I come to bluegrass music late in life. I should say “we” because my wife Irene is a part of this story as we share a love for the music and have invested a significant portion of our recent life in it. Nevertheless, as in many other aspects of our life, we come at the music from different perspectives and value it in different ways. Although we have listened to country music for years, we came to bluegrass at Merlefest in 2003. The initial performers who blew us away were people like Sam Bush, Jerry Douglas, and the Nitty Gritty Dirt Band. At this first festival, we also heard Del McCoury and Doyle Lawson. Not a bad way to be introduced to the music. Since then, we’ve become increasingly involved in the music, as listeners and then in the slow process of trying to learn to play bluegrass instruments. At festivals and concerts we have been introduced to the wide variety of kinds of music that come, at least peripherally, under the umbrella of bluegrass. We’ve also seen the stresses and strains that exist in the different strands the music has taken.
I come to bluegrass with a musical taste informed by the folk music of Burl Ives, Pete Seeger and the Weavers, Oscar Brand, The Kingston Trio, The Limelighters, the Chad Mitchel Trio and many more individuals and groups who emerged during the folk revival of the fifties and sixties. In my home, as a child, were the Sea Chanties of the Almanac Singers, a group I only learned as an adult included Woody Guthrie and Pete Seeger. Paul Robson, both for Ballad for Americans and his other singing rings through my memory. As a young adult my music was dominated by Frank Sinatra, Ella Fitzgerald and other Pop/Jazz singers. Rock music somehow pretty well passed my by until middle age.
Neil Rosenberg’s seminal book Bluegrass: A History, first published in 1985 by the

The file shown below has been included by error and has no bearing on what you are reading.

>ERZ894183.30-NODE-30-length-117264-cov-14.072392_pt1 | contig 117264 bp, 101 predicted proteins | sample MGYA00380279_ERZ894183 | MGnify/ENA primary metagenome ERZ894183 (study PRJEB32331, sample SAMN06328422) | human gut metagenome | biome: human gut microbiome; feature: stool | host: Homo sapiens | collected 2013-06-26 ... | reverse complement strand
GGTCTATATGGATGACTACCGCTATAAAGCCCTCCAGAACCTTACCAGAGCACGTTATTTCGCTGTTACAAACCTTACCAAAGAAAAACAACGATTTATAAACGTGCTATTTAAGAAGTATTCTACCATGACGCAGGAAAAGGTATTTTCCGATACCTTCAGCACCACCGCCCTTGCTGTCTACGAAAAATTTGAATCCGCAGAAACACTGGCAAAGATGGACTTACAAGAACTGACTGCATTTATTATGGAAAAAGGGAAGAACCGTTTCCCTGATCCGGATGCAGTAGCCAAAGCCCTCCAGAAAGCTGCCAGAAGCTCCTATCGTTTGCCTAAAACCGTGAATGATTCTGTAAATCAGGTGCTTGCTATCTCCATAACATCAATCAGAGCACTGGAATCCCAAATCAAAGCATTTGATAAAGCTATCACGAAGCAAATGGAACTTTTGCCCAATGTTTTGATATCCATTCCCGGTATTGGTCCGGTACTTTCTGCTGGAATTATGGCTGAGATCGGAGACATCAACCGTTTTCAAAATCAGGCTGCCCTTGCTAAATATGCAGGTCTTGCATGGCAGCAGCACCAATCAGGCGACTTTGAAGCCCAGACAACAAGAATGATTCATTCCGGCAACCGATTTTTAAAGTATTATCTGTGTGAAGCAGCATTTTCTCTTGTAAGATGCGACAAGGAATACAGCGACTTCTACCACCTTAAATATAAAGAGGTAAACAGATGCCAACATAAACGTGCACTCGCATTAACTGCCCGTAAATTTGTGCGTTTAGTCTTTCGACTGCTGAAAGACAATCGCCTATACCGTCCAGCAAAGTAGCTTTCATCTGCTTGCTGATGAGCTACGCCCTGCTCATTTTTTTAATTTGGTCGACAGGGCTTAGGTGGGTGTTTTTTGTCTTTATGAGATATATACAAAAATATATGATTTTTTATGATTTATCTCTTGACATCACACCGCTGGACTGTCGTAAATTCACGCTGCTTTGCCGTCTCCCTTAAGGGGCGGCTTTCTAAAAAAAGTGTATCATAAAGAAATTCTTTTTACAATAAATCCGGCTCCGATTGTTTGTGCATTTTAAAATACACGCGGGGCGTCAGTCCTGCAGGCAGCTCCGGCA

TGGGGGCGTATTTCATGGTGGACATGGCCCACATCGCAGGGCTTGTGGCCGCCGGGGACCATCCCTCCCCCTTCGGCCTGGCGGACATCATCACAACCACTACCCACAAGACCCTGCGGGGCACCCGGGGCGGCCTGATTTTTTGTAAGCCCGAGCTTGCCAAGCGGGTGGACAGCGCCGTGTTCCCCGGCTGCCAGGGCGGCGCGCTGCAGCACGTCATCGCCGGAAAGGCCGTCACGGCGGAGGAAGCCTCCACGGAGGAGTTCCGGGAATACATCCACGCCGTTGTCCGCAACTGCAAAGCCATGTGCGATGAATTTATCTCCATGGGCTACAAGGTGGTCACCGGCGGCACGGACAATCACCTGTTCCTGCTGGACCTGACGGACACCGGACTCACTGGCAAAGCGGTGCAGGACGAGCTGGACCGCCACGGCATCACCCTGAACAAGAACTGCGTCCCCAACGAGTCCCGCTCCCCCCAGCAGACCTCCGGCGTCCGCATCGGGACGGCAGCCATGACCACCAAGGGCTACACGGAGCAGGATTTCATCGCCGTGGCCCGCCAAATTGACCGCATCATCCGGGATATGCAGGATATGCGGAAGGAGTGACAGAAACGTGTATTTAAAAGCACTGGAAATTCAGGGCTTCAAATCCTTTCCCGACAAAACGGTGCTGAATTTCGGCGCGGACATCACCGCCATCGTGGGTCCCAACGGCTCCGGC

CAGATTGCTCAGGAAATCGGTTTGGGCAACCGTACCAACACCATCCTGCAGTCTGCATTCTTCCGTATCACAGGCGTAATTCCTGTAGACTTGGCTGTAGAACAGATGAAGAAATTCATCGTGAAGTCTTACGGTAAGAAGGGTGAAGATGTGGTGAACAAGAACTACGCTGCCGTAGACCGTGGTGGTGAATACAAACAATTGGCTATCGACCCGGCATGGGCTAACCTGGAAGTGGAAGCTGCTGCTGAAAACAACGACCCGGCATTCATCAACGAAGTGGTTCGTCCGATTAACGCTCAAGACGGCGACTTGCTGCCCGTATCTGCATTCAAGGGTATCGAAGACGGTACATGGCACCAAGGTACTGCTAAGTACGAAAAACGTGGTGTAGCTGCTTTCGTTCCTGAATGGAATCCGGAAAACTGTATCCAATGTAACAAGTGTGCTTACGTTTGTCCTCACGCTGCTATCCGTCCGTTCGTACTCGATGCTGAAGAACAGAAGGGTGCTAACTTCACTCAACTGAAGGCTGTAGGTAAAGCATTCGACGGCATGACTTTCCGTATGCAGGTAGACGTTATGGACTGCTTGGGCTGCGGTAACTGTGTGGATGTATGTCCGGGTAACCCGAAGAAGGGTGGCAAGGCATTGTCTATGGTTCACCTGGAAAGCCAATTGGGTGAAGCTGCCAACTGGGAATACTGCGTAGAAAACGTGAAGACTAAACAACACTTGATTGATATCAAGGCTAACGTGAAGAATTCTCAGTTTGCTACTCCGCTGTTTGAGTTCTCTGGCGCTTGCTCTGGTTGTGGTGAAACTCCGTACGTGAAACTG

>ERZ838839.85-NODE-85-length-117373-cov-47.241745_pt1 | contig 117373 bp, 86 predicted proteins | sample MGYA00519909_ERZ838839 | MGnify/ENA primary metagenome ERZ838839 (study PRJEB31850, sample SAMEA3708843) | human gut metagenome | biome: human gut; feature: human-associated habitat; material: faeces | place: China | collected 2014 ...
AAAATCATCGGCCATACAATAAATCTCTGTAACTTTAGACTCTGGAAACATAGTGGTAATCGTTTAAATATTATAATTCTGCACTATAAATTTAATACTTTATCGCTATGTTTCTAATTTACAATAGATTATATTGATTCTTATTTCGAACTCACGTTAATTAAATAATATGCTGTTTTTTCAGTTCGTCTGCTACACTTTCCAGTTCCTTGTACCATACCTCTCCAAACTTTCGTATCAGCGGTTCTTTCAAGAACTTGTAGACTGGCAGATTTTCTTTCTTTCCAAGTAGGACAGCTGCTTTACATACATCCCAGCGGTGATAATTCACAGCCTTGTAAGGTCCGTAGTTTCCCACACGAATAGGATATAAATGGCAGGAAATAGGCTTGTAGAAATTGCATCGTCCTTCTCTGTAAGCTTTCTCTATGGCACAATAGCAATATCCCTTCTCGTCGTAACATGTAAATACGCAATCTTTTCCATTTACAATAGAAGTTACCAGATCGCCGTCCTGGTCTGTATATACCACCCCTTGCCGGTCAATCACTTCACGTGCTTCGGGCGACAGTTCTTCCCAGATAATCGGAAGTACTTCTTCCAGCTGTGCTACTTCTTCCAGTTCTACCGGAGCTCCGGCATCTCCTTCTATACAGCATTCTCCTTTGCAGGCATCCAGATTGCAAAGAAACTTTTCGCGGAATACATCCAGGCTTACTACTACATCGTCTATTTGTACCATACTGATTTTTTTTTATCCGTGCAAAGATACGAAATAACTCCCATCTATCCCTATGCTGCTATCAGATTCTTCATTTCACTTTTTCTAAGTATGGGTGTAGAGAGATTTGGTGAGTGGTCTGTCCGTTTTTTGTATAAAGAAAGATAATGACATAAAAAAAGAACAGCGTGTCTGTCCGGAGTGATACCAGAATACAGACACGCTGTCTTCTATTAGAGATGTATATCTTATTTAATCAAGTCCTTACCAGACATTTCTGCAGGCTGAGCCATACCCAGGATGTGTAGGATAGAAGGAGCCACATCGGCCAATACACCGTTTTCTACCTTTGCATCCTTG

Beginning with an extensive discussion of Bill Monroe and his development of a particular sound as well as the transmogrification of the name of his group, The Blue Grass Boys, into a specific musical genre called bluegrass;
With the coming of the folk revival and rock and roll in the late fifties and sixties, the music industry was challenged in all forms including bluegrass. New influences and sounds were developed, some coming into bluegrass and others being rejected. Often the musicians were more willing to change than were the fans, both rural adherents and urban newcomers attracted by this driving folk-like country music. With the advent, at first, of groups like the Country Gentlemen and the Seldom Scene and later the New Grass Revival and other groups, the influence of folk and rock moved into bluegrass changing the music and causing a split between fans of “traditional” and “progressive” bluegrass. While much that this new movement brought to bluegrass moved from being radical change to being an integral part of the music, such change happened slowly, and bluegrass fans remain conservative, only accepting changes in bluegrass slowly, if at all. This can particularly be seen today in the bluegrass festivals of
The festival scene became established as a way for bluegrass fans, whom Rosenberg characterizes as being so committed to the music that they became “believers,” to perform the music themselves in parking lot and campsite jams as well as to interact with the performers in relatively informal settings. Festivals proliferated throughout the decades of the seventies and eighties. Today hundred exist along the eastern seaboard and in